JoyEngine was created in 2005 to highlight good work and serve as a source of creative inspiration. Driven by an author/contributor base of like-minded creative professionals, the site is in a state of perpetual change, occasionally pausing to call attention to noteworthy ideas, individuals, and endeavors.
As JoyEngine enters its fifth year it hopes to continue to inspire, inform, and ultimately promote positive change in the world. The JoyEngine team holds the belief that access to information is one of the many factors limiting ideation and innovation. With this ideal in mind, JoyEngine strives to function as a platform for the exchange and the utilization of information.
While the content of JoyEngine spans a range of subject matter from graphic design to technology, from indy DIY fashion to contemporary art, from global events to local politics, it’s all bound by a collective consciousness. This collective consciousness shares the belief that change, while often challenging, is inevitable. That change is good and that change leads to progress – whether it be in the arts or in politics or in your own neighborhood.
Integrity is a concept that rests upon consistency of expectations, principles, values, methods, measures, actions and outcomes. Integrity differs from honesty in that Integrity is a subjective concept and one can only judge the integrity of others per the values, beliefs and principles they claim to uphold. Ultimately, we are the only ones capable of defining and measuring our integrity. The higher the standards we set for ourselves, the higher the standard we can set for our clients, peers, friends, and family.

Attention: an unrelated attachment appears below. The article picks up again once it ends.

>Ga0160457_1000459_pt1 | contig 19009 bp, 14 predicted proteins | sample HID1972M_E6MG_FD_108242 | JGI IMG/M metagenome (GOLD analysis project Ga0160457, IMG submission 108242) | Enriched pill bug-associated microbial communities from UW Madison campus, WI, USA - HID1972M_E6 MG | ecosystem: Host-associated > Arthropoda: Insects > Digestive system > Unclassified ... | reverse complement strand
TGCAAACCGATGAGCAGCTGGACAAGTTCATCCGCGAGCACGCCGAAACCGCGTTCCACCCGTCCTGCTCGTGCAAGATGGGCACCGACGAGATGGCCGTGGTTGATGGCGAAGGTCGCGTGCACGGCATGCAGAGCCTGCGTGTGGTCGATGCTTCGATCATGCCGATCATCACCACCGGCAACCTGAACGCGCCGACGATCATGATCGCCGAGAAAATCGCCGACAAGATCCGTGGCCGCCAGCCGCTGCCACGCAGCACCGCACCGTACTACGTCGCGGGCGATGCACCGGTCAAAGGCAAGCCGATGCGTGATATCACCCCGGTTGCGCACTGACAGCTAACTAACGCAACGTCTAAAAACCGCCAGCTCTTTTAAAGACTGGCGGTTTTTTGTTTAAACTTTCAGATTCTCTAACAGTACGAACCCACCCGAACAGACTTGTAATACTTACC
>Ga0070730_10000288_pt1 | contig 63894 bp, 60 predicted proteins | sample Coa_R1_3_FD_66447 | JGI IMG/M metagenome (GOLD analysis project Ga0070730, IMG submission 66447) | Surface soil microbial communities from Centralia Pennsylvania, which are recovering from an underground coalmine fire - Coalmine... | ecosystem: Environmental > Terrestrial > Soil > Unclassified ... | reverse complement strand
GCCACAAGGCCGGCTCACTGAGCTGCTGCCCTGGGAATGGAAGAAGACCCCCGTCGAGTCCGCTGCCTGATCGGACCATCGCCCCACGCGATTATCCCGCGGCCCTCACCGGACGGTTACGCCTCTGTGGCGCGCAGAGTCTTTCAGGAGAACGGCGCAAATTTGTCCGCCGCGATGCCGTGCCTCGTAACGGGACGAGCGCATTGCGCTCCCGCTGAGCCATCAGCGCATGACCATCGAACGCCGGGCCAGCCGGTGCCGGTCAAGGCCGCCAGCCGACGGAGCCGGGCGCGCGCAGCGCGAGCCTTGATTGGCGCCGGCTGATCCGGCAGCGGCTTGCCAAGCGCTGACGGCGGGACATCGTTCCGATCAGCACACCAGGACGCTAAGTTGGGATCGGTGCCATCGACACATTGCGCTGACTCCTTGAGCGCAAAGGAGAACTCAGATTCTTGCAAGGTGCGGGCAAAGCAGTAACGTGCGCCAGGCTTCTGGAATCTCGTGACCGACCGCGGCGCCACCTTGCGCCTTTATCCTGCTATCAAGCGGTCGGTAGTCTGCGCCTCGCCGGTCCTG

Law professor and social-policy writer Stephen L. Carter sees integrity “not only a refusal to engage in behavior that evades responsibility, but also as an understanding of different modes or styles in which discourse attempts to uncover a particular truth.”
Carter claims that integrity requires three steps: discerning what is right and what is wrong; acting on what you have discerned, even at personal cost; and saying openly that you are acting on your understanding of right from wrong.
How we define integrity, the social and cultural value we place upon it, and the extent to which we hold individuals and entities (both public and private) accountable to their claims and for their actions will dictate our future. Let’s see if we can’t set our standards a little higher.
Larger image available at flickr.